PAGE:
Commuters groan as transport fares rise 50% in Lagos
The petrol scarcity being experienced in major Nigerian cities is taking a toll on commuters in Lagos, Nigeria’s commercial hub, as transporters have raised fares on some routes by between 33 and 50 percent.
This is as some filling stations are selling the product for N180 per litre as against N165, with the queues which started last Sunday, now extending even longer and disrupting traffic flow on some roads across the metropolis.
It was observed on Tuesday that transporters charged N400 as against N300 from Iyana-Ipaja to Oshodi, while from Iyana-Ipaja to Ikeja, went up to N300 from N200.
Similarly, commuting from Berger to Ojuelegba cost N400 instead of N300 while passengers from Berger to CMS had to pay N800 instead of N600.
Also, fares from Ketu to Constain rose to N400 from N300, leaving many passengers frustrated and stranded, especially as a limited number of buses were available on the road.
The cost of commuting from Agbara to Mile 2 also rose from N300 to N500 just as hundreds of passengers who hoped to secure a lesser fare were seen stranded at various bus stops, including Okokomaiko, LASU gate and Volks.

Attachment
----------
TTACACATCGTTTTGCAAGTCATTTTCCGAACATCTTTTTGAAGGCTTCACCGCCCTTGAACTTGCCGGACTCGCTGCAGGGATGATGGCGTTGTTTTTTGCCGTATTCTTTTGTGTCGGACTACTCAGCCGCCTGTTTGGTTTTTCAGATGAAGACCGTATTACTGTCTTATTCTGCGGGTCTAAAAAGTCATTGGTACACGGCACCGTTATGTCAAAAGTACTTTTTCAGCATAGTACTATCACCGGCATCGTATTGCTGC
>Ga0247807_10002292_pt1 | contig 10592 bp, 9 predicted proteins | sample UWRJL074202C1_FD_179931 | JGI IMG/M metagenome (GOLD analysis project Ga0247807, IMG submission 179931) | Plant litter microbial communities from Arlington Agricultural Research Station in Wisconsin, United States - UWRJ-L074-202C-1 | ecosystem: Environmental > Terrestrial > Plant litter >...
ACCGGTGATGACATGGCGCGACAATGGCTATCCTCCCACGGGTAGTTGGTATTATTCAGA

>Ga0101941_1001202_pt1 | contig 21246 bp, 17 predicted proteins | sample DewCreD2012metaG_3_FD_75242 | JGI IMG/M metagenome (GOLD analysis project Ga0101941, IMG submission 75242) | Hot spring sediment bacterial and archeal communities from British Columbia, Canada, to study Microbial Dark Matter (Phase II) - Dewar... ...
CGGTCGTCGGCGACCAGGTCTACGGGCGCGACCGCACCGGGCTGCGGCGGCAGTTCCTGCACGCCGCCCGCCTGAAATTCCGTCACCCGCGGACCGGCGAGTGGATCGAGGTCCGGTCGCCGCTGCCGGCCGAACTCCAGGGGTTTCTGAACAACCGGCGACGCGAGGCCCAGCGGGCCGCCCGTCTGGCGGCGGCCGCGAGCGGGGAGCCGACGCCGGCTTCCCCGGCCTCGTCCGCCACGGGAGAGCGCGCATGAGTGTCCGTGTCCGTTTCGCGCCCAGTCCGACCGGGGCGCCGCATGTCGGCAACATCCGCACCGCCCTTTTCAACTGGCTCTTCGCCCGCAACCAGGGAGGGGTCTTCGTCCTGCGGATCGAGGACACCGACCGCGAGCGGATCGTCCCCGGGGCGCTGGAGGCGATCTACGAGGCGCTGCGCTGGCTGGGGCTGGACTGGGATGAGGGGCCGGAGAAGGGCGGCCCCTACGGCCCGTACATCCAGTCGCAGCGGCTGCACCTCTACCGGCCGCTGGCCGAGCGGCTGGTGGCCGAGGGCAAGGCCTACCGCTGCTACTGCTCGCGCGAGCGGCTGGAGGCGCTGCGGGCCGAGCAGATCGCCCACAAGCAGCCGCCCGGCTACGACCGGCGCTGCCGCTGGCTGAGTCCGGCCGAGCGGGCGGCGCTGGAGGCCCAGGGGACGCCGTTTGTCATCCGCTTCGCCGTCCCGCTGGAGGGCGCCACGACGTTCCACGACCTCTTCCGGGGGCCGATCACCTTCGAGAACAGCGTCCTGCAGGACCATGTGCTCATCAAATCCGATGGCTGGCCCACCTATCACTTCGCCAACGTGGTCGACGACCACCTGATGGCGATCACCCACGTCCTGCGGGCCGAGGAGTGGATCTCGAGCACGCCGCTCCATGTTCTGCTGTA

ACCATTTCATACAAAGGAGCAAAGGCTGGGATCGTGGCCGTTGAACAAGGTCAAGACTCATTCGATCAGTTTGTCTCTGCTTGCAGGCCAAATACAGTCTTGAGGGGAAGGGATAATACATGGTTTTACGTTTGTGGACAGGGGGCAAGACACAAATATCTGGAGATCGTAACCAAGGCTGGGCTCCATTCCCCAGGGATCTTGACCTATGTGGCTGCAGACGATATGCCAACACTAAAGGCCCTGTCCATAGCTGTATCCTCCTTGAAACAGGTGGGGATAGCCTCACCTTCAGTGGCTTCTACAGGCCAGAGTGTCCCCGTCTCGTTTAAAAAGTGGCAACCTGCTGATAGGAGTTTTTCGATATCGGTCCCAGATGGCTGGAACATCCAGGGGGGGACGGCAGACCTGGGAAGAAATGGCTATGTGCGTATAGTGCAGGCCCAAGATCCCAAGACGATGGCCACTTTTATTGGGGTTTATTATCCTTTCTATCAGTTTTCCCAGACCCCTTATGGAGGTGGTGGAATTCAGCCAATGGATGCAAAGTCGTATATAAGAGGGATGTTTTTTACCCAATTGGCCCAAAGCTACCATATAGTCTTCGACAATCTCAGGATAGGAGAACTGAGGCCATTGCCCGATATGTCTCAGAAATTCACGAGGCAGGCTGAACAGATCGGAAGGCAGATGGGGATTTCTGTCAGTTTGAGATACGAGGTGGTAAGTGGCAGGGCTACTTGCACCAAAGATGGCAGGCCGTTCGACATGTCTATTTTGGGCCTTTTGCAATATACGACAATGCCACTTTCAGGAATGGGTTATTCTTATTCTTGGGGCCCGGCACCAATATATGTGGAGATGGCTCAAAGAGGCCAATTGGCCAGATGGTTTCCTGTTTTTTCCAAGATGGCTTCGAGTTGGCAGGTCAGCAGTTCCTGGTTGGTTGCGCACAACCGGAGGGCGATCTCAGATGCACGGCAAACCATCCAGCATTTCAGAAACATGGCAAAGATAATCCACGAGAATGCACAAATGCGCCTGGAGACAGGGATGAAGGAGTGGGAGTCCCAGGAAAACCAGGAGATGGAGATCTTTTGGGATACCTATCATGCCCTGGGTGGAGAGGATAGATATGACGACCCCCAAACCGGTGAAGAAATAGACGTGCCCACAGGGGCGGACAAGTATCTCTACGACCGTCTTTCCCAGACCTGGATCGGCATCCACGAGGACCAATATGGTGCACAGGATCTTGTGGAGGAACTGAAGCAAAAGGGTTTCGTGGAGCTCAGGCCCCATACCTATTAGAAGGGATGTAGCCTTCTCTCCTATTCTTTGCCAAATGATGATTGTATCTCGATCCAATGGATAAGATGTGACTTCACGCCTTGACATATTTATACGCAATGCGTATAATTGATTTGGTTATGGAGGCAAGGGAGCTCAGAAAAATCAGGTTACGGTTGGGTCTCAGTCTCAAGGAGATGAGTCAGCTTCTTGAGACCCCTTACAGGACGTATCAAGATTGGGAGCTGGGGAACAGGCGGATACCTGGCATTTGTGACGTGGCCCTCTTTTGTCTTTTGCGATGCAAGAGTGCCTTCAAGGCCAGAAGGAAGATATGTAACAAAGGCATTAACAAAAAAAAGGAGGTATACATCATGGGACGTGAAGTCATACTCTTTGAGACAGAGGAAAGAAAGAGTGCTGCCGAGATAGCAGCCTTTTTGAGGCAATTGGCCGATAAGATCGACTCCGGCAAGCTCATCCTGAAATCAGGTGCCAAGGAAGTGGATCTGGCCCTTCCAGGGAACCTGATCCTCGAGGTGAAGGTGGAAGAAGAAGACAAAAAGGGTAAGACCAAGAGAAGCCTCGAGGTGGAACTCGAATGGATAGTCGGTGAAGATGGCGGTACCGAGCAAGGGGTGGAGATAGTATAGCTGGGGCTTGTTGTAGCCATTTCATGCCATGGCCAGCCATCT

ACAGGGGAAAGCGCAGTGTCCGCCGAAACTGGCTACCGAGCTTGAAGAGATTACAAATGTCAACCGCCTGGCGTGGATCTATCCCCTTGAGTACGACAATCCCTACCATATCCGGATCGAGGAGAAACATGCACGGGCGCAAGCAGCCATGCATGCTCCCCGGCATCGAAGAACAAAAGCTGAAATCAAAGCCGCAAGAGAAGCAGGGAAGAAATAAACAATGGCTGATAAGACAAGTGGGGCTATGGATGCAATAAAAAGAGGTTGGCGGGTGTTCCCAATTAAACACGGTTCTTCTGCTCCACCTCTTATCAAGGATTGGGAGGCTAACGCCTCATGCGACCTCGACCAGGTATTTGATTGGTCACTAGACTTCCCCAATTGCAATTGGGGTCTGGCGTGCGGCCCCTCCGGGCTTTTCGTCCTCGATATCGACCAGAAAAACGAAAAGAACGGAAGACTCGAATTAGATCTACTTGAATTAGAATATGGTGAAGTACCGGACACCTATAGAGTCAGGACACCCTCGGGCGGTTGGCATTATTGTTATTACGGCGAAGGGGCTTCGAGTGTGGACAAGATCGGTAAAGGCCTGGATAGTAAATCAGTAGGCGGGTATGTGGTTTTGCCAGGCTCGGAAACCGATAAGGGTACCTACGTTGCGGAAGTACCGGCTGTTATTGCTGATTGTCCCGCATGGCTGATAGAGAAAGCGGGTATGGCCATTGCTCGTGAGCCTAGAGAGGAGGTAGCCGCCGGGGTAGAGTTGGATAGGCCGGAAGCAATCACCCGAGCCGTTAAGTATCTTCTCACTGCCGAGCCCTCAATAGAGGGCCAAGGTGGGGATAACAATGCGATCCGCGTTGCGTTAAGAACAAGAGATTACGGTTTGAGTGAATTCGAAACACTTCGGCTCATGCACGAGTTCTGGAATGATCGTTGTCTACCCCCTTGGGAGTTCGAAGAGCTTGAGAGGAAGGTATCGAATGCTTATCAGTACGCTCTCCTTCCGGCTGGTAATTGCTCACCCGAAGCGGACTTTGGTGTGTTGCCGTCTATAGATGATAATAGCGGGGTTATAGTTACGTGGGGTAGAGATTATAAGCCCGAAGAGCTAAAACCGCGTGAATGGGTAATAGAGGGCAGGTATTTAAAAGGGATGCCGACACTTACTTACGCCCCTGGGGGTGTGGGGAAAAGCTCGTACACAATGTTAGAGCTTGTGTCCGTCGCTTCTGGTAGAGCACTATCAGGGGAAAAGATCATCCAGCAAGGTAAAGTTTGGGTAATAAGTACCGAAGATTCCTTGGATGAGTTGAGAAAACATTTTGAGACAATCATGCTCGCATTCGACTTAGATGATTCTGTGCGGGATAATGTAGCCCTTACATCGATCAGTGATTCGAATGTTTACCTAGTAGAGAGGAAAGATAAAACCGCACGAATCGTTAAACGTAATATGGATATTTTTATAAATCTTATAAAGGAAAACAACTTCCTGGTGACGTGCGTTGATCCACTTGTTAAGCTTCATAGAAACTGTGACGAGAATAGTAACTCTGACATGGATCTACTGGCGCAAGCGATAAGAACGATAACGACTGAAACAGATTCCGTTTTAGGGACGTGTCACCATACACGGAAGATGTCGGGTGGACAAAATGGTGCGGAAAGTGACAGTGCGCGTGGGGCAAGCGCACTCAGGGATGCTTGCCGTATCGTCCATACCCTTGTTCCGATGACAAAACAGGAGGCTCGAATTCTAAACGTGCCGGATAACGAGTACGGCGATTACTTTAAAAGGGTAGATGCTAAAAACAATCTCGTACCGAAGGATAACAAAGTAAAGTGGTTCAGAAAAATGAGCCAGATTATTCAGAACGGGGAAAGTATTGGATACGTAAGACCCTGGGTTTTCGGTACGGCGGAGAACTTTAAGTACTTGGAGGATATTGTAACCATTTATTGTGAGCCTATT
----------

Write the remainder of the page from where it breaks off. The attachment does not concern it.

Thomas Ayeni, a teacher, lamented the increase, saying it doubled his daily transportation expenses.
“I am spending double the amount I normally spent on transportation. I am appealing to the government to quickly intervene and ensure the availability of fuel to reduce this suffering.
Uche Ikeagwu, a trader said he normally paid N600 from Iyana-Ipaja to Idumota but that the fare had increased to N800.
“We are three at the shop and this means I have to pay N2,400 for us to get to the shop. I don’t know how we can continue to do business like this.”
However, Akeem Balogun, secretary, Independent Petroleum Marketers Association of Nigeria (IPMAN), Lagos Satellite Depot, Ejigbo, advised marketers against exploiting customers due to the scarcity.
Balogun said: “Most of them are stocked out and they are going to look for the product now. What we told them is to sell as reasonably as possible. They should not exploit the public.
“We have explained our predicament with the current price of petrol at private depots. We explained that with the current price, there is no way we can sell less than N180 per litre.
“That is why some of our members have shut down their stations because it is not sustainable for them to continue to sell petrol at N165 per litre.”